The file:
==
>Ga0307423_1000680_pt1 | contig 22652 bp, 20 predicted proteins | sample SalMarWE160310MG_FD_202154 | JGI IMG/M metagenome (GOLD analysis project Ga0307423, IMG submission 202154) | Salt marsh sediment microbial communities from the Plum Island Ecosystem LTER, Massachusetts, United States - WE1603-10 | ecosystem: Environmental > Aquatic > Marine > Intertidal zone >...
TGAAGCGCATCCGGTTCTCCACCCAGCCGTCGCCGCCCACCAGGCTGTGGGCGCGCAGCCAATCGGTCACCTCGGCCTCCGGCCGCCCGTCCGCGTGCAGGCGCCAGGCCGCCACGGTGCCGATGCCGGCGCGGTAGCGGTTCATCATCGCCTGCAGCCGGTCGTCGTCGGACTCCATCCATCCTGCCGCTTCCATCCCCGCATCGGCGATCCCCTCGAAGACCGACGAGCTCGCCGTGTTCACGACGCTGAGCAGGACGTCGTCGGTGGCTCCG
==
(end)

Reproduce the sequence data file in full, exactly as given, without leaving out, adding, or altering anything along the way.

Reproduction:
>Ga0307423_1000680_pt1 | contig 22652 bp, 20 predicted proteins | sample SalMarWE160310MG_FD_202154 | JGI IMG/M metagenome (GOLD analysis project Ga0307423, IMG submission 202154) | Salt marsh sediment microbial communities from the Plum Island Ecosystem LTER, Massachusetts, United States - WE1603-10 | ecosystem: Environmental > Aquatic > Marine > Intertidal zone >...
TGAAGCGCATCCGGTTCTCCACCCAGCCGTCGCCGCCCACCAGGCTGTGGGCGCGCAGCCAATCGGTCACCTCGGCCTCCGGCCGCCCGTCCGCGTGCAGGCGCCAGGCCGCCACGGTGCCGATGCCGGCGCGGTAGCGGTTCATCATCGCCTGCAGCCGGTCGTCGTCGGACTCCATCCATCCTGCCGCTTCCATCCCCGCATCGGCGATCCCCTCGAAGACCGACGAGCTCGCCGTGTTCACGACGCTGAGCAGGACGTCGTCGGTGGCTCCG